The Case Against Roy Halladay

The Case Against Roy Halladay


The Case Against Roy Halladay


By Jonathon Northrop – Contributor

Considered in a vacuum, the trade offer of Joe Saunders, Erick Aybar, and Peter Bourjos for Roy Halladay is a good one: good for the Angels, who receive one of the five or so best starters in baseball for a couple of good but not great major leaguers and a solid prospect. It is also good for the Blue Jays because they get two quality major leaguers and a solid prospect for a superstar pitcher who wants to be traded.

But we can’t really consider it in a vacuum. Roy Halladay will almost certainly cost more per annum than John Lackey, if for less years. But both should command total contracts at, or near, $100 million (my guess would be Halladay at 5 years/$100MM, Lackey 6 years/$100MM or 5/$90MM). So the money is close. So then we have to ask the question: which package would you rather have?
*Roy Halladay, or
*John Lackey, Joe Saunders, Erick Aybar, and Peter Bourjos
How much does Roy Halladay improve the Angels over John Lackey? The difference may not be that great, although it is probably 2-3 wins plus something the Angels have lacked in the postseason: A true ace to compete with the best of the best. However, who would be replacing Saunders in the rotation? Matt Palmer or some free agent, most likely. So effectively by trading for Halladay the Angels are not only swapping him with Lackey but Saunders with a lesser pitcher, making it somewhat of a wash. And that isn’t counting the loss of Aybar, who came into his own last year as a quality major leaguer, although not (yet?) a star. Peter Bourjos may be a good player or he may be a fifth outfielder–it is too soon to tell.
When I first heard of this trade offer I thought, “That’s a solid package but we’re not losing Reckling or Kendrick or Wood and I’d rather have Halladay.” After a day of it simmering on the back-burner, I’m not so sure. I’m not sure the Angels need Halladay. Want, yes, but not need. There is this mentality that fans are prone to that is really a kind of materialism: You know, when you set your mind on a new computer or car or Ipod or…whatever it is. You enter a kind of altered state of consciousness where you simply “must” have it, and you start over-valuing the object of your desire. Let’s hope that baseball owners and general managers aren’t so petty (yeah, right), or at least I for one am hoping that Arte Moreno and Tony Reagins are less biased than I and the majority of Angels fans are.
Would I make this trade today? I honestly don’t know, but probably not, at least if I thought that I could sign Lackey or, say, Erik Bedard. Even though Halladay is a truly great picture–one of the five best in baseball, although probably not as good as Lincecum, Sabathia, and Johan Santana–we have to look at the larger pitcher, the ripple effect. The total value of Saunders, Aybar, and Bourjos is less than the value of Halladay in my mind, at least over the next year or two (he will be 33 next year, after all). However, it really comes down to the question of whether the value of the difference between him and Lackey is greater than the value of those three. And I don’t think that it is.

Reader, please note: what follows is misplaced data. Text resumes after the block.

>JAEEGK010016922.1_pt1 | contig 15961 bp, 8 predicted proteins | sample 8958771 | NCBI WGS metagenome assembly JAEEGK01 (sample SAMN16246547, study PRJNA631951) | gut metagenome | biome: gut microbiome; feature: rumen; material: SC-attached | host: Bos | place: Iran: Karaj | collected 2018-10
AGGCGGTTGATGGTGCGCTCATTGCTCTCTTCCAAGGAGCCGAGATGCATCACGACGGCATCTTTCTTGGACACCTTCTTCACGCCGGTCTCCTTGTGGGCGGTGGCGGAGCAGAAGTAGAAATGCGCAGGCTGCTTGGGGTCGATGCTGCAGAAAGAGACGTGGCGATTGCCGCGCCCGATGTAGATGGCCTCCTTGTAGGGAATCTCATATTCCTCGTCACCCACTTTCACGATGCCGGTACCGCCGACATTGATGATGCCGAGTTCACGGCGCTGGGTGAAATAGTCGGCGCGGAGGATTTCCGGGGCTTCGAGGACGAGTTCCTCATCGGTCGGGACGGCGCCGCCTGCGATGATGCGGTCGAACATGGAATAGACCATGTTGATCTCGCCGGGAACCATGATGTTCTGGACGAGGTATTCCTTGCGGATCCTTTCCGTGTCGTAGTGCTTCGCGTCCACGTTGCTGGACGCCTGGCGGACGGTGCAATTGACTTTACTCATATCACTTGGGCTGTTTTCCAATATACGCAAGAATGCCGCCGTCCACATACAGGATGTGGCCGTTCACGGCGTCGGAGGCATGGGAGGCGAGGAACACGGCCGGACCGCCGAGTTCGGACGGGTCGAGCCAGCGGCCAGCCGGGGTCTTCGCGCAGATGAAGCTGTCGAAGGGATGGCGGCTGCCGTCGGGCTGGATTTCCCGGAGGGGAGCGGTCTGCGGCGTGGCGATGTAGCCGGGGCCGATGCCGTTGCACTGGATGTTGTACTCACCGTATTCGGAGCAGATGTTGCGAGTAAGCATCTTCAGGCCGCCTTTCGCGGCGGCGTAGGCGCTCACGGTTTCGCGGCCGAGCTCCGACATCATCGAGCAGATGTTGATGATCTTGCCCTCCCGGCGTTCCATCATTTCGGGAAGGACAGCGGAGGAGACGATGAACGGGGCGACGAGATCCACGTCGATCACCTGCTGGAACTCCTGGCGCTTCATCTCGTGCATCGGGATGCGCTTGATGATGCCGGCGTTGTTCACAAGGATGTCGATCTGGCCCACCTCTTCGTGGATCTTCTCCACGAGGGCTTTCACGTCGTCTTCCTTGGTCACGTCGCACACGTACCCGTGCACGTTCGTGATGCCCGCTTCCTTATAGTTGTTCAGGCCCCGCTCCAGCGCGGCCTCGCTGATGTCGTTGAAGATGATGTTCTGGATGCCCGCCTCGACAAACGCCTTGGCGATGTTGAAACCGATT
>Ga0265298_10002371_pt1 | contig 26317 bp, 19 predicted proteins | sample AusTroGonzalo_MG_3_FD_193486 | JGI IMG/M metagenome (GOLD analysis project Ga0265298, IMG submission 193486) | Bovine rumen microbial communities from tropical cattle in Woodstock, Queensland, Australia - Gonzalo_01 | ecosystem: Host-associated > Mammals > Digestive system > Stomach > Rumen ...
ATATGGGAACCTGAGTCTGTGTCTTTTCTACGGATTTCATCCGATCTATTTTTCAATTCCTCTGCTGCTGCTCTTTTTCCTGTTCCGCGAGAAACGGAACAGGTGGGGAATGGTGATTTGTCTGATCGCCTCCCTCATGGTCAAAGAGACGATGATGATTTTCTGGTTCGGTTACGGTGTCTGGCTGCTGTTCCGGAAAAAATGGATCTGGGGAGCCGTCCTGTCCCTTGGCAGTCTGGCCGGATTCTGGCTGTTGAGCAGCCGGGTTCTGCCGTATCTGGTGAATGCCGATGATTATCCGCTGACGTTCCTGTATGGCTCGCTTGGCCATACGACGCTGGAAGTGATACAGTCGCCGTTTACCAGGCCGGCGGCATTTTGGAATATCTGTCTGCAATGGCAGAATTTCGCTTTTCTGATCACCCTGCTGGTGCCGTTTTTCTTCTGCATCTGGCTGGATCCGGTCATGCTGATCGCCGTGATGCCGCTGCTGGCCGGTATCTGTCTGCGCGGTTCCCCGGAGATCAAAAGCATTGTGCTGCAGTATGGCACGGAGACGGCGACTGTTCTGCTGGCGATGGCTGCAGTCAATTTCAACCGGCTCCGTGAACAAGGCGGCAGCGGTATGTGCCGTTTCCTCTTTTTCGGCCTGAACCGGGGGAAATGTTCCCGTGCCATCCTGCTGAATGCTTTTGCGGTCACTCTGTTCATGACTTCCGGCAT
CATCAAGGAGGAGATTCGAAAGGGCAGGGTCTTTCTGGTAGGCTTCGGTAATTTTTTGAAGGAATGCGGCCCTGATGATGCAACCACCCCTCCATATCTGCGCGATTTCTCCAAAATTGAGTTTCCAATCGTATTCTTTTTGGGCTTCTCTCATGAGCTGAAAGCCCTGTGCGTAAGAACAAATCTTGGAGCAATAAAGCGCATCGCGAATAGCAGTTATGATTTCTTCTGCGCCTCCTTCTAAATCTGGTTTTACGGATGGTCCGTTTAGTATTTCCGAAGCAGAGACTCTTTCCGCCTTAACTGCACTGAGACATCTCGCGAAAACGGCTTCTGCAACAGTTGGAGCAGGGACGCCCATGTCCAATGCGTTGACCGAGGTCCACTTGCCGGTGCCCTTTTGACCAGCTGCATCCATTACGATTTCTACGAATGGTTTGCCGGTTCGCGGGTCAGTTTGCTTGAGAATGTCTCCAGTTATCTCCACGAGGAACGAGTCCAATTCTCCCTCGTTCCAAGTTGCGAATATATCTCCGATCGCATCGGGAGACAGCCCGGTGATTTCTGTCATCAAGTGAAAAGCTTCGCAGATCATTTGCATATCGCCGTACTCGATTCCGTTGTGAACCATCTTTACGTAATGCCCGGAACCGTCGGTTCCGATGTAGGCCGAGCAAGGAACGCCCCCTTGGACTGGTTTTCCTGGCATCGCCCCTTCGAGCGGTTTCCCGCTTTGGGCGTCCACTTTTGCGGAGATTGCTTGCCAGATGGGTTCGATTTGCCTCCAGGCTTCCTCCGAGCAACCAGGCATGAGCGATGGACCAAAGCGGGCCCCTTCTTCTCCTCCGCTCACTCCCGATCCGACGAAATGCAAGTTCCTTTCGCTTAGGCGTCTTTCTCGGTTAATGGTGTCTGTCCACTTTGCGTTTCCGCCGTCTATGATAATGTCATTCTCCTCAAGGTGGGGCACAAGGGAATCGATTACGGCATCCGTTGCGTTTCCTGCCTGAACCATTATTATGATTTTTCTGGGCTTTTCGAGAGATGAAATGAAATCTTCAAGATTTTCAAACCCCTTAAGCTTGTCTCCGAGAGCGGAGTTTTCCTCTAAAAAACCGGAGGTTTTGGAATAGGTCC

According to this thread Peter Gammons has said on Mason and Ireland that the Blue Jays have turned down the offer of Saunders, Aybar, and Bourjos; furthermore, that they wanted five players including two young position players of the caliber of Aybar, Kendrick and Wood, in addition to others.
Sigh of relief.
There are also numerous rumors of various packages, none of which seem to have much substantive evidence as actually having been placed on the table by Tony Reagins. It may even be that no offer was ever made, although the initial rumor (Saunders, Aybar, and Bourjos) seems to have some substance to it.
Again, Angels fans should be reminded that as things stand right now the rotation is composed of four good to very good pitchers in Weaver, Kazmir, Saunders, and Santana, with a bunch of quality young arms on the way up (Bell, O’Sullivan, Reckling, Walden, etc). Until the point in which one or more of those pitchers are ready (as soon as next year for one or two of them) there are a couple decent options in house to act as placeholders in Matt Palmer and potentially Dustin Moseley; there is even an outside chance that O’Sullivan is given the job in April, or the more likely possibility that the Angels sign a free agent (I would love to see them take a risk on Erik Bedard).
But the bottom line, in my opinion, is this: The Angels are coming from a place of strength with their starting rotation, with or without Lackey or Halladay. Either one of them would turn the rotation into not only good but great; both would make it it incredible. But at what cost? If the Angels are going to send that sort of talent for an established star I would rather he be younger (Halladay is almost 33) and a position player.
Here’s hoping that John Lackey signs with the Angels; but if he doesn’t, that is fine too. I think Moreno and Reagins know that the Angels are far from being in a desperate situation, which is why we won’t see any knee-jerk trades or free agent signings that bankrupt the future for the immediate present. We still have more good days ahead, folks.

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